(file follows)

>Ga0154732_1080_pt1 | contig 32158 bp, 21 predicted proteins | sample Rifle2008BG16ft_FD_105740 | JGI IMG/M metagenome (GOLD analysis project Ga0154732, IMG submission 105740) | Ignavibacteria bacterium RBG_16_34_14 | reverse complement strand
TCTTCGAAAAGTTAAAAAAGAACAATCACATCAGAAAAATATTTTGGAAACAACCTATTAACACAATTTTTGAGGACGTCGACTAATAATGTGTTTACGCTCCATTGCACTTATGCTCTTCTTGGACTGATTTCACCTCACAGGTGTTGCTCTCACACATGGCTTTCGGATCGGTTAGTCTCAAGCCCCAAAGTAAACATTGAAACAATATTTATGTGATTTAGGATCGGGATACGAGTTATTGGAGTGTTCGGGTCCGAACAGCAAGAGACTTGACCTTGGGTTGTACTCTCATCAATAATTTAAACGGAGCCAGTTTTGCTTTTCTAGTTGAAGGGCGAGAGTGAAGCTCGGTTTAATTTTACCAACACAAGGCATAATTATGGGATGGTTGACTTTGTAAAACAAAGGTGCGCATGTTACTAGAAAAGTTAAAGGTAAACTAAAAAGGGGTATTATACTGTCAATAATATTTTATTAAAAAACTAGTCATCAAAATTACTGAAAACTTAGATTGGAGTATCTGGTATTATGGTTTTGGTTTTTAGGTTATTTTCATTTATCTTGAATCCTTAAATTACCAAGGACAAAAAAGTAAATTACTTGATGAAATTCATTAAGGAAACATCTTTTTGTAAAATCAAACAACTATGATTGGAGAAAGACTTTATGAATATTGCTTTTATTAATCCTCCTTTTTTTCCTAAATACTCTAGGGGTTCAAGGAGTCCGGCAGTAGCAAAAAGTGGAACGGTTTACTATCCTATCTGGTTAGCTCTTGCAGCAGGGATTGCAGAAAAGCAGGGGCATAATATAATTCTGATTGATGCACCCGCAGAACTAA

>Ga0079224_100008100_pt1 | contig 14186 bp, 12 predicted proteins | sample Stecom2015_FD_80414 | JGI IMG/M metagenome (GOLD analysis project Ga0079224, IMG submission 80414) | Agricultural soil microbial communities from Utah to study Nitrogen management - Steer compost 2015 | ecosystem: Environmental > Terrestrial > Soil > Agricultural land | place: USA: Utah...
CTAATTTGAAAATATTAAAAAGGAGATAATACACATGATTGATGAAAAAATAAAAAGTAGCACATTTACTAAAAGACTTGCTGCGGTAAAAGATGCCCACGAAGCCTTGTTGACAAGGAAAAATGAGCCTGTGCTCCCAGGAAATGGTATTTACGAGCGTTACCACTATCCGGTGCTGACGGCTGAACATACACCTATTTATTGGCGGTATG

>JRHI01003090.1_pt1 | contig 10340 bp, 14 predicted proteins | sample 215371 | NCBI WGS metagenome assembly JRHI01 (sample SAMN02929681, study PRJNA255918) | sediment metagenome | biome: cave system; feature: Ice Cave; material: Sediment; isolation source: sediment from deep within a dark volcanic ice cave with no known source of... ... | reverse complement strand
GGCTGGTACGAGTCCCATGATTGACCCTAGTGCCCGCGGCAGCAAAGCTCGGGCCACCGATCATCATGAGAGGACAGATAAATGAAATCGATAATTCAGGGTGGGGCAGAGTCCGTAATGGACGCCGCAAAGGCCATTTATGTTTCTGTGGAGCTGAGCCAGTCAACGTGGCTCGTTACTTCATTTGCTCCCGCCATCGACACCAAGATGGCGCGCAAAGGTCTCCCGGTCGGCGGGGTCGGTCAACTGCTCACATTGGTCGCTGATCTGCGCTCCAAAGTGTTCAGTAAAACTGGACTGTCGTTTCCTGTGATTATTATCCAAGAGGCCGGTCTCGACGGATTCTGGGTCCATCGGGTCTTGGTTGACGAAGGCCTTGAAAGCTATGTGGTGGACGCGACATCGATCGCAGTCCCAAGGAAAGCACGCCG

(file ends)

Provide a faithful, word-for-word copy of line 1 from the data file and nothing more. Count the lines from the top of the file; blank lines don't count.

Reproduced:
>Ga0154732_1080_pt1 | contig 32158 bp, 21 predicted proteins | sample Rifle2008BG16ft_FD_105740 | JGI IMG/M metagenome (GOLD analysis project Ga0154732, IMG submission 105740) | Ignavibacteria bacterium RBG_16_34_14 | reverse complement strand